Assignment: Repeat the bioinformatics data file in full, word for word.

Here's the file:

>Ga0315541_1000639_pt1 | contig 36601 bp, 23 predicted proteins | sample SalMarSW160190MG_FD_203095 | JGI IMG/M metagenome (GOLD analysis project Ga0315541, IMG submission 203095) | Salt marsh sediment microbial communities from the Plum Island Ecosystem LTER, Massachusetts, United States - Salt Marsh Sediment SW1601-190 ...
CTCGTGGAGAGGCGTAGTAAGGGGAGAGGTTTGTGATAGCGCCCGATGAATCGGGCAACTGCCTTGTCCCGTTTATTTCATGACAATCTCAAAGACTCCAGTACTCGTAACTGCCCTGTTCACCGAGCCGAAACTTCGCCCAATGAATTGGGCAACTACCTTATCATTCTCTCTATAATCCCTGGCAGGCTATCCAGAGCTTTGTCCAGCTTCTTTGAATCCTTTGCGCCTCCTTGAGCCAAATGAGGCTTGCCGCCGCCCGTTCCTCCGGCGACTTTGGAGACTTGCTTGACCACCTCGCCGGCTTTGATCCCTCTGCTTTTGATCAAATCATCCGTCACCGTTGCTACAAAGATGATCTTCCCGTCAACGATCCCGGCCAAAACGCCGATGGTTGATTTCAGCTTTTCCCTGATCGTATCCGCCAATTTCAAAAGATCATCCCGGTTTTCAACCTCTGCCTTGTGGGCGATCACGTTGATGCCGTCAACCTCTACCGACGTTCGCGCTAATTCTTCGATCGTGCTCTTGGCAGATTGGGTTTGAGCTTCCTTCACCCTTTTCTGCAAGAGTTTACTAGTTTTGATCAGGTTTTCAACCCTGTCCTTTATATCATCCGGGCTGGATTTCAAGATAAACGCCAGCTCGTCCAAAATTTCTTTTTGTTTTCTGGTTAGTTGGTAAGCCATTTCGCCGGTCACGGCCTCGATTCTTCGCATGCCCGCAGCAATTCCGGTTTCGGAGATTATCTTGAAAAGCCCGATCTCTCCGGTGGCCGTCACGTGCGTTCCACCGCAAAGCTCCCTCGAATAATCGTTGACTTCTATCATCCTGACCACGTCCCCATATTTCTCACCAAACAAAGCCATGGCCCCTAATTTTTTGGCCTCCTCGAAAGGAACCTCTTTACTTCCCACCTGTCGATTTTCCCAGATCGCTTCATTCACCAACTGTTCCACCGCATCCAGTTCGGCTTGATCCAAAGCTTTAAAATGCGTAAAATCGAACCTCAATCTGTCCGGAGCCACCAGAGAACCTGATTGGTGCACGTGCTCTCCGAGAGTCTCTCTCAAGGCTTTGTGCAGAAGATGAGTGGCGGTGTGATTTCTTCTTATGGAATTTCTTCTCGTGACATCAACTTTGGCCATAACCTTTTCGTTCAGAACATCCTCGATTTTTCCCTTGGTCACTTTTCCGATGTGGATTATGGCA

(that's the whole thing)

>Ga0315541_1000639_pt1 | contig 36601 bp, 23 predicted proteins | sample SalMarSW160190MG_FD_203095 | JGI IMG/M metagenome (GOLD analysis project Ga0315541, IMG submission 203095) | Salt marsh sediment microbial communities from the Plum Island Ecosystem LTER, Massachusetts, United States - Salt Marsh Sediment SW1601-190 ...
CTCGTGGAGAGGCGTAGTAAGGGGAGAGGTTTGTGATAGCGCCCGATGAATCGGGCAACTGCCTTGTCCCGTTTATTTCATGACAATCTCAAAGACTCCAGTACTCGTAACTGCCCTGTTCACCGAGCCGAAACTTCGCCCAATGAATTGGGCAACTACCTTATCATTCTCTCTATAATCCCTGGCAGGCTATCCAGAGCTTTGTCCAGCTTCTTTGAATCCTTTGCGCCTCCTTGAGCCAAATGAGGCTTGCCGCCGCCCGTTCCTCCGGCGACTTTGGAGACTTGCTTGACCACCTCGCCGGCTTTGATCCCTCTGCTTTTGATCAAATCATCCGTCACCGTTGCTACAAAGATGATCTTCCCGTCAACGATCCCGGCCAAAACGCCGATGGTTGATTTCAGCTTTTCCCTGATCGTATCCGCCAATTTCAAAAGATCATCCCGGTTTTCAACCTCTGCCTTGTGGGCGATCACGTTGATGCCGTCAACCTCTACCGACGTTCGCGCTAATTCTTCGATCGTGCTCTTGGCAGATTGGGTTTGAGCTTCCTTCACCCTTTTCTGCAAGAGTTTACTAGTTTTGATCAGGTTTTCAACCCTGTCCTTTATATCATCCGGGCTGGATTTCAAGATAAACGCCAGCTCGTCCAAAATTTCTTTTTGTTTTCTGGTTAGTTGGTAAGCCATTTCGCCGGTCACGGCCTCGATTCTTCGCATGCCCGCAGCAATTCCGGTTTCGGAGATTATCTTGAAAAGCCCGATCTCTCCGGTGGCCGTCACGTGCGTTCCACCGCAAAGCTCCCTCGAATAATCGTTGACTTCTATCATCCTGACCACGTCCCCATATTTCTCACCAAACAAAGCCATGGCCCCTAATTTTTTGGCCTCCTCGAAAGGAACCTCTTTACTTCCCACCTGTCGATTTTCCCAGATCGCTTCATTCACCAACTGTTCCACCGCATCCAGTTCGGCTTGATCCAAAGCTTTAAAATGCGTAAAATCGAACCTCAATCTGTCCGGAGCCACCAGAGAACCTGATTGGTGCACGTGCTCTCCGAGAGTCTCTCTCAAGGCTTTGTGCAGAAGATGAGTGGCGGTGTGATTTCTTCTTATGGAATTTCTTCTCGTGACATCAACTTTGGCCATAACCTTTTCGTTCAGAACATCCTCGATTTTTCCCTTGGTCACTTTTCCGATGTGGATTATGGCA